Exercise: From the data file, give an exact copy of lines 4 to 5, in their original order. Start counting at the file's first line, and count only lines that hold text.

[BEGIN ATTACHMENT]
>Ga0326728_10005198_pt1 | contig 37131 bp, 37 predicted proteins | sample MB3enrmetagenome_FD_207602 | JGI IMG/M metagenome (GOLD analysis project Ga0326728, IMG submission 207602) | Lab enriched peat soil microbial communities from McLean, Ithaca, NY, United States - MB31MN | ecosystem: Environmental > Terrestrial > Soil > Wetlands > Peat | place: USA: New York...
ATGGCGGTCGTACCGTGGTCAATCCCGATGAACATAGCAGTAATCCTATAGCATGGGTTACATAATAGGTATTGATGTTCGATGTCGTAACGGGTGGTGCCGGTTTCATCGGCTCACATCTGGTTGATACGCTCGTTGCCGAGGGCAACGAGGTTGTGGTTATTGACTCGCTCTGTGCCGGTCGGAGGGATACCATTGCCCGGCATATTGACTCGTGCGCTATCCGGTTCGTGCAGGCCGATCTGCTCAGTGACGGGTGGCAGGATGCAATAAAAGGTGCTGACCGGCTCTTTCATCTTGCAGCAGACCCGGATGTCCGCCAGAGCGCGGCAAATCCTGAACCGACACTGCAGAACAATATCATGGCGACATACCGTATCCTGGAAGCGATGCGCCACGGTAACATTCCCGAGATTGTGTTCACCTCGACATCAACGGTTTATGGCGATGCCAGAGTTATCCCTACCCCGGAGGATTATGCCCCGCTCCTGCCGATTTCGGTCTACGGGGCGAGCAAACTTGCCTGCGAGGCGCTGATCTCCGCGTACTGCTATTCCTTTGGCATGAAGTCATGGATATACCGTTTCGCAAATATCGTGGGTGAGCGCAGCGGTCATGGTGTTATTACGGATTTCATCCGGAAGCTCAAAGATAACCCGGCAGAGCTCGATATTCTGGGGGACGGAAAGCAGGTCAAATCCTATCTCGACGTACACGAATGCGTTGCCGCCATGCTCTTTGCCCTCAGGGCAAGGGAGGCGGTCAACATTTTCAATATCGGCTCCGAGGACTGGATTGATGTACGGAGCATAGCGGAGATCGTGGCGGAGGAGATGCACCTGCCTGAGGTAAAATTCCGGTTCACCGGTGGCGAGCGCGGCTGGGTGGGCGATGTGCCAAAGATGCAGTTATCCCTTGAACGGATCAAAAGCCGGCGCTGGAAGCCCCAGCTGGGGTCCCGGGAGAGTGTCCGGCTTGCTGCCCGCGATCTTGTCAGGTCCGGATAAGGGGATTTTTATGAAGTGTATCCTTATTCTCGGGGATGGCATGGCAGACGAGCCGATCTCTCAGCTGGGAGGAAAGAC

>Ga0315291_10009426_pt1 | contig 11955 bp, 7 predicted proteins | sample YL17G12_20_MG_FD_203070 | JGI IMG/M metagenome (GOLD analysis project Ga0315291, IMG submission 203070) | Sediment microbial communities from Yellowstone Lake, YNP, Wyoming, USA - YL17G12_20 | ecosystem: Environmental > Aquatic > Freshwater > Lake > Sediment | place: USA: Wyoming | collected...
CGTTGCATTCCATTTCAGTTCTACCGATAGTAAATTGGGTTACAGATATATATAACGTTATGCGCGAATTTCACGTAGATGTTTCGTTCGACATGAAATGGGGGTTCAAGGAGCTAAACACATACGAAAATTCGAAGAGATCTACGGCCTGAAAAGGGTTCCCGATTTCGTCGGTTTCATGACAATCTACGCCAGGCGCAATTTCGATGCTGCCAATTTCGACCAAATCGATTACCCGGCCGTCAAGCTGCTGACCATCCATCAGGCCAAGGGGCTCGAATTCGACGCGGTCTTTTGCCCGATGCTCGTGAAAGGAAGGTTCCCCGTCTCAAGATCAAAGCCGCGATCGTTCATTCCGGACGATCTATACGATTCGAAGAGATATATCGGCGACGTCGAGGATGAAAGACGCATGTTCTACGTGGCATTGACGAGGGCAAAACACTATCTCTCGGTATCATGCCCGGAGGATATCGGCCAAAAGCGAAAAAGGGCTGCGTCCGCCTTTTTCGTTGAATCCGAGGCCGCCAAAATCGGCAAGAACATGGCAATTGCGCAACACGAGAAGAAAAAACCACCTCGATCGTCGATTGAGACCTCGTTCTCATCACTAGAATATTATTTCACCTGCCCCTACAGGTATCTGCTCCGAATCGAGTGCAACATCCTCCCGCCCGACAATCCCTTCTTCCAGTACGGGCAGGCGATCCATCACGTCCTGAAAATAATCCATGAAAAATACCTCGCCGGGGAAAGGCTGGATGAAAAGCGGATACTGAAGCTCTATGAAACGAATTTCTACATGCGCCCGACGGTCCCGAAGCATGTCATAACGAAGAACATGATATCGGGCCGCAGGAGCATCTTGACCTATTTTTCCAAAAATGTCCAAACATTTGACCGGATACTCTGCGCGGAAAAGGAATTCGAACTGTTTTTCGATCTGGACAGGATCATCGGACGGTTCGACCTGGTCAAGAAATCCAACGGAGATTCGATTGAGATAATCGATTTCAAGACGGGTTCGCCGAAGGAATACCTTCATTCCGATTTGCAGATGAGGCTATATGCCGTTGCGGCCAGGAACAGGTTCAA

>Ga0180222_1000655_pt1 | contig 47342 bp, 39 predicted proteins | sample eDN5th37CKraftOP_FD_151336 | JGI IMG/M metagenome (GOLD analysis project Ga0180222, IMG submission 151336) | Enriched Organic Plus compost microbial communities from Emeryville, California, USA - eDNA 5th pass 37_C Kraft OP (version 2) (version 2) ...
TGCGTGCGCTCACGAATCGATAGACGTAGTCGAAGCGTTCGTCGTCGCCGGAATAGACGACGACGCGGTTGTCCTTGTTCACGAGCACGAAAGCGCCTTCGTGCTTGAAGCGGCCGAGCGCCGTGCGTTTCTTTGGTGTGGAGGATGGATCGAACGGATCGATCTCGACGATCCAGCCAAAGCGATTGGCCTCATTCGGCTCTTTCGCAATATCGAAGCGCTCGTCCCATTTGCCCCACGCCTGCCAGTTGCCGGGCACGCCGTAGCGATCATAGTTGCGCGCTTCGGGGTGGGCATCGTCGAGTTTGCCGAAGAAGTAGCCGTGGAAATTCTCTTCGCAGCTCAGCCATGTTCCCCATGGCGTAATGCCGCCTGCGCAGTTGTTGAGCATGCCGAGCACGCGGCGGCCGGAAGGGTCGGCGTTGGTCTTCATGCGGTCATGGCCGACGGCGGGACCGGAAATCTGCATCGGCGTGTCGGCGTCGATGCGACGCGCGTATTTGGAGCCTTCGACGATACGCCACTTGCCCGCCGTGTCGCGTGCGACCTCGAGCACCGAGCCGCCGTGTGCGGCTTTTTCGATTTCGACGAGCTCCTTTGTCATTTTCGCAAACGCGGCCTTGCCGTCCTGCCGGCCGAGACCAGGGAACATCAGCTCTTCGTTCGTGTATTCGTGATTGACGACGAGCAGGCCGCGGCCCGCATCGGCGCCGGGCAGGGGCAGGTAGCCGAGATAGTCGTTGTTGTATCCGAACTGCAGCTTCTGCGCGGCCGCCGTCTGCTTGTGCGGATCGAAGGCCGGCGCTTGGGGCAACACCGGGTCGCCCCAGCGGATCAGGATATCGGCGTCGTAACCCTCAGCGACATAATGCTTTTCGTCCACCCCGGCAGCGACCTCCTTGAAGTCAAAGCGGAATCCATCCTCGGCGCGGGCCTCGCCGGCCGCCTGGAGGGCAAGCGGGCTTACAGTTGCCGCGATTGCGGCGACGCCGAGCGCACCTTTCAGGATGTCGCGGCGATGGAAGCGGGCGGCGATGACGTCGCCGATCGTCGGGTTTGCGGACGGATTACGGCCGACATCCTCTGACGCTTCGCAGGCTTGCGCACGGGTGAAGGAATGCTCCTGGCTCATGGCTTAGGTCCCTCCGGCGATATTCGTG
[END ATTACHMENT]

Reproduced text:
CGTTGCATTCCATTTCAGTTCTACCGATAGTAAATTGGGTTACAGATATATATAACGTTATGCGCGAATTTCACGTAGATGTTTCGTTCGACATGAAATGGGGGTTCAAGGAGCTAAACACATACGAAAATTCGAAGAGATCTACGGCCTGAAAAGGGTTCCCGATTTCGTCGGTTTCATGACAATCTACGCCAGGCGCAATTTCGATGCTGCCAATTTCGACCAAATCGATTACCCGGCCGTCAAGCTGCTGACCATCCATCAGGCCAAGGGGCTCGAATTCGACGCGGTCTTTTGCCCGATGCTCGTGAAAGGAAGGTTCCCCGTCTCAAGATCAAAGCCGCGATCGTTCATTCCGGACGATCTATACGATTCGAAGAGATATATCGGCGACGTCGAGGATGAAAGACGCATGTTCTACGTGGCATTGACGAGGGCAAAACACTATCTCTCGGTATCATGCCCGGAGGATATCGGCCAAAAGCGAAAAAGGGCTGCGTCCGCCTTTTTCGTTGAATCCGAGGCCGCCAAAATCGGCAAGAACATGGCAATTGCGCAACACGAGAAGAAAAAACCACCTCGATCGTCGATTGAGACCTCGTTCTCATCACTAGAATATTATTTCACCTGCCCCTACAGGTATCTGCTCCGAATCGAGTGCAACATCCTCCCGCCCGACAATCCCTTCTTCCAGTACGGGCAGGCGATCCATCACGTCCTGAAAATAATCCATGAAAAATACCTCGCCGGGGAAAGGCTGGATGAAAAGCGGATACTGAAGCTCTATGAAACGAATTTCTACATGCGCCCGACGGTCCCGAAGCATGTCATAACGAAGAACATGATATCGGGCCGCAGGAGCATCTTGACCTATTTTTCCAAAAATGTCCAAACATTTGACCGGATACTCTGCGCGGAAAAGGAATTCGAACTGTTTTTCGATCTGGACAGGATCATCGGACGGTTCGACCTGGTCAAGAAATCCAACGGAGATTCGATTGAGATAATCGATTTCAAGACGGGTTCGCCGAAGGAATACCTTCATTCCGATTTGCAGATGAGGCTATATGCCGTTGCGGCCAGGAACAGGTTCAA

>Ga0180222_1000655_pt1 | contig 47342 bp, 39 predicted proteins | sample eDN5th37CKraftOP_FD_151336 | JGI IMG/M metagenome (GOLD analysis project Ga0180222, IMG submission 151336) | Enriched Organic Plus compost microbial communities from Emeryville, California, USA - eDNA 5th pass 37_C Kraft OP (version 2) (version 2) ...